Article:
There are several stories concerning the origin of the dish. In her book The Chinese Kitchen, Eileen Yin-Fei Lo states that the dish originates from a simple Hunan chicken dish, and that the reference to "Zongtang" in "Zuo Zongtang chicken" was not a reference to Zuo Zongtang's given name, but rather a reference to the homonym "zongtang", meaning "ancestral meeting hall" (Chinese: 宗堂; pinyin: zōngtáng).  Consistent with this interpretation, the dish name is sometimes (but considerably less commonly) found in Chinese as "Zuo ancestral hall chicken" (traditional Chinese: 左宗堂雞; simplified Chinese: 左宗堂鸡; pinyin: Zuǒ Zōngtáng jī).
According to the Taiwanese/Chinese word-of-mouth stories, the chicken was invented by General Zuo's wife, made for him after a victorious battle. He liked it so much that upon following victorious battles, he would have it made for all of his commanding officers as reward. It is however possible that this story was invented by the former family chef of the prominent Republican-era politician Tan Yankai, who simply put General Zuo's name on it to honor him, and to associate the dish with the famous man.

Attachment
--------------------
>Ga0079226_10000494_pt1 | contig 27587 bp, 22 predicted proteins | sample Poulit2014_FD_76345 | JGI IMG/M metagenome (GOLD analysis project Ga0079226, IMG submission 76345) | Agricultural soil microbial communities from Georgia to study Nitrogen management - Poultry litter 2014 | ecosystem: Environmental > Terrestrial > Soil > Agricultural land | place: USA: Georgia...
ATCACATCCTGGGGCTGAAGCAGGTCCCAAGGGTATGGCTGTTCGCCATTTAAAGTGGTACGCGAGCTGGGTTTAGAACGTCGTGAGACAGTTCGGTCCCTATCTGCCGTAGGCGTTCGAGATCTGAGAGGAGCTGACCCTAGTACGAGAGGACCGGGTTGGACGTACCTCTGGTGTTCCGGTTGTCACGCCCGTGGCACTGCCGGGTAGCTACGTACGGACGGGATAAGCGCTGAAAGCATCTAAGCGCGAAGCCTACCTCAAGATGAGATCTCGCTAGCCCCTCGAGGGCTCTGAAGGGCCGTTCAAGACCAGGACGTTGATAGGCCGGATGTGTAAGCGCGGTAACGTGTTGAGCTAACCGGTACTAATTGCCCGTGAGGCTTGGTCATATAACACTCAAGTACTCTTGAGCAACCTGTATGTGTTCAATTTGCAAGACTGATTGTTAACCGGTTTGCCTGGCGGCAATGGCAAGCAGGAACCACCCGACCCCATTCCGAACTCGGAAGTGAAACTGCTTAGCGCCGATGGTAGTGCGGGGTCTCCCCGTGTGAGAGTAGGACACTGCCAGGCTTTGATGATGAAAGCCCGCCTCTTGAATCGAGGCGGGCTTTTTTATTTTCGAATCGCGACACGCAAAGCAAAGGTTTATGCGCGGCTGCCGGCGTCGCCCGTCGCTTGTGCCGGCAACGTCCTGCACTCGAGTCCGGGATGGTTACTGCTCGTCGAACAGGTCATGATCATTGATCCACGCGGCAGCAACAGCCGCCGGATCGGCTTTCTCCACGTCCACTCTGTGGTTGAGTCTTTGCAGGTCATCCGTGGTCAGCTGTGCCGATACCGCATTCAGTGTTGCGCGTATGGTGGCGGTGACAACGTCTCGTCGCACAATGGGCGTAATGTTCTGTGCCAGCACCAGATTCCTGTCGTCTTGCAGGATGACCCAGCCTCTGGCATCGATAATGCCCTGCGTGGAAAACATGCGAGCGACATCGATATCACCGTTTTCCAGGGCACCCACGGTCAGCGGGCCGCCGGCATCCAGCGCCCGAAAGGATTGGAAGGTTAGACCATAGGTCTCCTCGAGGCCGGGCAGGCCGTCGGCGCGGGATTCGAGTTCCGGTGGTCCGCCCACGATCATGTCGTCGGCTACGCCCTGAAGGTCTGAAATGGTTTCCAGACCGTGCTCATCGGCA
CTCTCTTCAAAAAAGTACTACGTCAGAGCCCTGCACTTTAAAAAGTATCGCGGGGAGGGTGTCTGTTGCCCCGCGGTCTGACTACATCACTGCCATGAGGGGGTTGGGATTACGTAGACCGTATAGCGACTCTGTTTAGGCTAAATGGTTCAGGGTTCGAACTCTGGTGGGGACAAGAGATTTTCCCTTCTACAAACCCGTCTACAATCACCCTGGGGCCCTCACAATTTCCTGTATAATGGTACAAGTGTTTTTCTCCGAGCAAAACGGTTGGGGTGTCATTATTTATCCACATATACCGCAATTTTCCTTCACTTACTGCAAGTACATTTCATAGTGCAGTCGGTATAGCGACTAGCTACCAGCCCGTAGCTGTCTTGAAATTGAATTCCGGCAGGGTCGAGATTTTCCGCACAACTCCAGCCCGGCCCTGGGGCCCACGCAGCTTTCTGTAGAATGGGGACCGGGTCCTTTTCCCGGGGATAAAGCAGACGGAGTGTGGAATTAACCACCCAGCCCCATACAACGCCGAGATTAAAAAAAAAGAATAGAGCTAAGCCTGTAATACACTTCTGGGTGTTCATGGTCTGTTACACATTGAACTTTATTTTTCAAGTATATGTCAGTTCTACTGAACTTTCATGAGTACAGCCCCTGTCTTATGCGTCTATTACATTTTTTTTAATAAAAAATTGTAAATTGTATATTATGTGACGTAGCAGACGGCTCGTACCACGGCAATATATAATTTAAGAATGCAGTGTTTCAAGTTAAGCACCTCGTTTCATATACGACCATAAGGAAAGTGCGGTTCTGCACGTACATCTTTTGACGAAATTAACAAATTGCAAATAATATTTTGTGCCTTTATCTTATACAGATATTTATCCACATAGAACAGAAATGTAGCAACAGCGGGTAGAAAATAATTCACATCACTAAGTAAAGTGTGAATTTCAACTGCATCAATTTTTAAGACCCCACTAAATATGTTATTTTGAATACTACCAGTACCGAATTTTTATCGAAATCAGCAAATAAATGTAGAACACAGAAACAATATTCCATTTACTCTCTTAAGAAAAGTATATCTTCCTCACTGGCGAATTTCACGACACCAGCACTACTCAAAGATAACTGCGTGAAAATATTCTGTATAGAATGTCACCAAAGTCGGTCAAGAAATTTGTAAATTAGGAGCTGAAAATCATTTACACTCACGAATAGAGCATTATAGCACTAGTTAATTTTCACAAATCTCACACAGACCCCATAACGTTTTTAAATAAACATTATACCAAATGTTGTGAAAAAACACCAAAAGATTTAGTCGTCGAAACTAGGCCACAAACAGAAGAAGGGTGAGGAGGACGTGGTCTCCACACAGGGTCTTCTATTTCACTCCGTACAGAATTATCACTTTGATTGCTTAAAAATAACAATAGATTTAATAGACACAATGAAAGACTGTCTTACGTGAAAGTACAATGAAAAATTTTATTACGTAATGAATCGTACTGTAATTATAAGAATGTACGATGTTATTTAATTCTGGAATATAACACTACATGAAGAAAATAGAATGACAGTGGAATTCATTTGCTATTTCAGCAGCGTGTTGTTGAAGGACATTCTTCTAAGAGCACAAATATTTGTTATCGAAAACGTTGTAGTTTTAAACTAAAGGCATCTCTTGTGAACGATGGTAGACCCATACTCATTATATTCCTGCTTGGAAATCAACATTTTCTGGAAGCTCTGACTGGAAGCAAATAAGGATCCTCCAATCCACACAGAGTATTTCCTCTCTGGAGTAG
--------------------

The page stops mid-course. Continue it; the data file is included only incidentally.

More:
According to several sources, the recipe was invented by Taiwan-based, Hunan cuisine chef Peng Chang-kuei, who had been an apprentice of Cao Jingchen's, a famous early 20th century Chinese chef. Peng was the Nationalist government banquets' chef and fled with Chiang Kai-shek's forces to Taiwan during the Chinese civil war. There, he continued his career as official chef until 1973, when he moved to New York to open a restaurant. It is there that Peng started inventing new dishes and modifying traditional ones; one new dish, General Tso's chicken, was originally prepared without sugar, and subsequently altered to suit the tastes of "non-Hunanese people." The popularity of the dish has now led to it being "adopted" by local Hunanese chefs and food writers, perhaps as an acknowledgment of the dish's unique status, upon which the international reputation of Hunanese cuisine was largely based.   Ironically, when Peng opened a restaurant in Hunan in the 1990s introducing General Tso's chicken, the restaurant closed without success because the locals found the dish too sweet